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Moving to California

So, is California calling your name? With all those beautiful beaches, majestic mountains, mysterious deserts, green valleys and happening cities—it’s no wonder that the beauty and promise of the Golden State have brought people out west from all over the country and around the world for generations.

Moving to California (or Cali, as some of the natives call it) is a very big deal, with lots of factors to consider. California may be beautiful, but all that beauty comes with some serious costs.

So, let’s dive in!

What to Know Before Moving to California

As with any major decision in life, moving to another state has pros and cons—especially a state like California. So like a good friend should, we’re going to give it to you straight starting with the cons.

The Cons

  • It costs a lot to live in California. The first thing you have to know about living in California is that it’s expensive. In fact, it’s the third most expensive state to live in, behind only New York and Hawaii.1 Because of the state’s popularity and government policies, everything is more costly—including what we call the Four Walls (food, utilities, housing and transportation). So be prepared for some serious sticker shock, especially if you’re coming from somewhere like the Midwest or the South.
  • You will need a car. Cars are a way of life in Cali. With its extensive network of freeways created in the mid-20th century, California was made for cars. Everything is very spread out, even in the cities (the Los Angeles metro area, for example, covers almost 5,000 square miles—that’s about the size of Connecticut!).2 And except for the Bay Area, the city centers don’t have a lot of connected and convenient public transit systems. So unless you have the cash to pay for lots of Ubers, get a car if you don’t already have one.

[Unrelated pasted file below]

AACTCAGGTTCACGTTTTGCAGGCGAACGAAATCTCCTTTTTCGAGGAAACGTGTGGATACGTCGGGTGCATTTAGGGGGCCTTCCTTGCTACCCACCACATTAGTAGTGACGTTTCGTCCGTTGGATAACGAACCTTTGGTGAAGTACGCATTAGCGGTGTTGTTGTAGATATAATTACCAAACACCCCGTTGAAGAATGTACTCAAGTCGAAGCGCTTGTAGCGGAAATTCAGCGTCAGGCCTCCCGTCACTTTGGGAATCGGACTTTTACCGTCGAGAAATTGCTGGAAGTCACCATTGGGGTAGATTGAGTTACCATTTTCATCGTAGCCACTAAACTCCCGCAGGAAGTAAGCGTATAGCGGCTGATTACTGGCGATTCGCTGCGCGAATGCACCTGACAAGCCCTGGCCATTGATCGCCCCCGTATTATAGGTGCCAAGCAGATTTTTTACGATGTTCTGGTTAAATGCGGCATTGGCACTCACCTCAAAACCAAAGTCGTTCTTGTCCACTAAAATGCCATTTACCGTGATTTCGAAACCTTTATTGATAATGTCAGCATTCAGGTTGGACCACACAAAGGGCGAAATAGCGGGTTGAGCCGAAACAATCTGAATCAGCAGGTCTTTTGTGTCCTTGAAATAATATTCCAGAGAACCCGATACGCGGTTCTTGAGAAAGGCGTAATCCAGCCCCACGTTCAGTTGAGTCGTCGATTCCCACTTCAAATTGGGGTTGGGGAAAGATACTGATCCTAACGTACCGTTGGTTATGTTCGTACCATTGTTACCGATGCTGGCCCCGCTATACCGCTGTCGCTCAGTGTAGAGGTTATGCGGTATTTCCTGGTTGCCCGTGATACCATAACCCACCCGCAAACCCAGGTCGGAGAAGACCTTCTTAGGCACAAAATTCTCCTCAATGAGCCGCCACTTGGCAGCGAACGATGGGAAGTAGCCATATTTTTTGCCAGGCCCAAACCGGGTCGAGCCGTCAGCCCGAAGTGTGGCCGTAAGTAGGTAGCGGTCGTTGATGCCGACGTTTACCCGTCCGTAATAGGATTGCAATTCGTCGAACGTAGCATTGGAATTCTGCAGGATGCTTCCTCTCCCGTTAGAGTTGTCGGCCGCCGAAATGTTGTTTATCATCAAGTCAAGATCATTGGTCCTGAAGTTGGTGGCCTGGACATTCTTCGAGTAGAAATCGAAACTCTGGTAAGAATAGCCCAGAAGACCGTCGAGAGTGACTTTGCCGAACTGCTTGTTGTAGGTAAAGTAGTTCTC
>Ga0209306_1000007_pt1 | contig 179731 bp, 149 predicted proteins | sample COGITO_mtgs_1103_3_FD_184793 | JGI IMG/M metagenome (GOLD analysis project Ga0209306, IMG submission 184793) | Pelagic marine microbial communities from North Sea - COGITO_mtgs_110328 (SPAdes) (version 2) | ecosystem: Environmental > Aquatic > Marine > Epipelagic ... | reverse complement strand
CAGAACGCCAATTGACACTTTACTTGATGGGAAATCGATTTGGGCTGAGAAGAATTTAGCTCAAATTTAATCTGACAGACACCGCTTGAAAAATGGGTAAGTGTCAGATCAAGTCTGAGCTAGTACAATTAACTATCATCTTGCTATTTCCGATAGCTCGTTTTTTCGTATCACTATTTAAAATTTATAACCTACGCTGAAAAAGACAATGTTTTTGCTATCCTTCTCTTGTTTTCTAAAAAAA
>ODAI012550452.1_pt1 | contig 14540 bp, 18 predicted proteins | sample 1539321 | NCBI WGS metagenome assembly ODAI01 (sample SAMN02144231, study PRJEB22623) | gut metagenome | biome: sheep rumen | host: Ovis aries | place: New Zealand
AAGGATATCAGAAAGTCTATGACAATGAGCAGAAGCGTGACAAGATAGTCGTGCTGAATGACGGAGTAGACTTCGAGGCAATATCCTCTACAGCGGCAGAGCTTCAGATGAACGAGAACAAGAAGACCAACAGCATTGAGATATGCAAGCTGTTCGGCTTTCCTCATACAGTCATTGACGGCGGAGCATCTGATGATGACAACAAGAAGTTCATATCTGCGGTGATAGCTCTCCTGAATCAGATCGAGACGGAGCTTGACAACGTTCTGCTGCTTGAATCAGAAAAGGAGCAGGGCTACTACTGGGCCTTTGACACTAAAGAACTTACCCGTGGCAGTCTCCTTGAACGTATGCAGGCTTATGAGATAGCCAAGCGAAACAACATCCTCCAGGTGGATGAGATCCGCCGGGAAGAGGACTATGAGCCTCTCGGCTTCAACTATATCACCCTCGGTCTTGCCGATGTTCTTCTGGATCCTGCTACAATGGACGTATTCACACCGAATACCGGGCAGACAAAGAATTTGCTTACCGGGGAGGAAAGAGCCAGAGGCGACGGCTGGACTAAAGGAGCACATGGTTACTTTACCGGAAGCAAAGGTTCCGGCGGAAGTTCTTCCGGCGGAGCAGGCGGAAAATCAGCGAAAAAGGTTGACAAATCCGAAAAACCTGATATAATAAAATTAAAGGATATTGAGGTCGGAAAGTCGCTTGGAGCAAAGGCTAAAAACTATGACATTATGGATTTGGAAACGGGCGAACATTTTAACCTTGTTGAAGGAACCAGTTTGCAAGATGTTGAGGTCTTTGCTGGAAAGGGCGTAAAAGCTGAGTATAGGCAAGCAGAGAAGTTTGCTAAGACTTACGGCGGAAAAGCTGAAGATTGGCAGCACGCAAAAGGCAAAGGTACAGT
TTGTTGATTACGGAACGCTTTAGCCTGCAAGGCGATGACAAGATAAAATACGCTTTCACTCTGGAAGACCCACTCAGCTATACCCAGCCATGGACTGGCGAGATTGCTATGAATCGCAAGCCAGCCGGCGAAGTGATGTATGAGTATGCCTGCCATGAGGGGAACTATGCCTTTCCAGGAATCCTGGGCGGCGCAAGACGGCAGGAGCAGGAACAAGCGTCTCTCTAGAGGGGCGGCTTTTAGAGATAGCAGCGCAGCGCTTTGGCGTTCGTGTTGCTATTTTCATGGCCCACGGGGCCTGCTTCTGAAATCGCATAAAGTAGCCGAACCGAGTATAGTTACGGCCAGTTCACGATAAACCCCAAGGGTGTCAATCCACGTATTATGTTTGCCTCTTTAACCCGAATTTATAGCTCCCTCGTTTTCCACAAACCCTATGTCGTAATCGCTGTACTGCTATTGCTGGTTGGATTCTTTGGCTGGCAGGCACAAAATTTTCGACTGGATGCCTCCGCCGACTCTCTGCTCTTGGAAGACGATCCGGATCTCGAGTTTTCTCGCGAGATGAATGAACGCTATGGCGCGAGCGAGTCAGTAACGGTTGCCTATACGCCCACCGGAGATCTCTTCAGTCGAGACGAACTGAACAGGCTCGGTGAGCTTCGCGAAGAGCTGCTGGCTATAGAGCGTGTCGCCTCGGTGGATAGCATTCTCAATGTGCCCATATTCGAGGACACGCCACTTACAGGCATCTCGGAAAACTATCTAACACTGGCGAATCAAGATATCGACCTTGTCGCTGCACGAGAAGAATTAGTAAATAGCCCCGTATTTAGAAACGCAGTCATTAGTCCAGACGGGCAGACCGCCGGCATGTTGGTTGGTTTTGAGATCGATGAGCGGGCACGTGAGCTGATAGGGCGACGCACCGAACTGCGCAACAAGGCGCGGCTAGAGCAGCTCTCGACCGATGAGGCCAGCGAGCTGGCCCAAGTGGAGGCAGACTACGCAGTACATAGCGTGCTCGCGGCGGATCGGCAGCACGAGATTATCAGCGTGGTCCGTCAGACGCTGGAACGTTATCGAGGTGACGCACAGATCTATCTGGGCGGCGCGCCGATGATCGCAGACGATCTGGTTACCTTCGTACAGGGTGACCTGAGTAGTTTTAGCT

• You will be taxed . . . a lot. Just as cars are a way of life in California, so are taxes. The California state and local governments are very good at finding new ways to tax their residents (if only they were good at other, less tax-y things). That car you’ll be driving around, for instance, will be fueled by the highest-taxed gas in the country (combining state and federal taxes and fees).3 Cali also has a state income tax (top rate of 13.3%) as well as a 7.25% sales tax, among other local taxes and fees.4 Property taxes would be higher in California had it not been for the passing of Proposition 13 in 1978 (how dare the voters want to keep more of their own money!).5
  • Cali isn’t very business-friendly. Thinking of starting a business in California? You might want to think again. We already covered the state government’s love for taxes. Add to that mounds and mounds of regulations and red tape, and it’s no wonder that California is ranked 48 out of the 50 states in terms of business friendliness.6 In fact, many big companies, like Hewlett-Packard, CKE Restaurants (Carl’s Jr. and Hardee’s), Oracle and Tesla, have moved to more business-friendly states like Texas and Tennessee over the last few years.7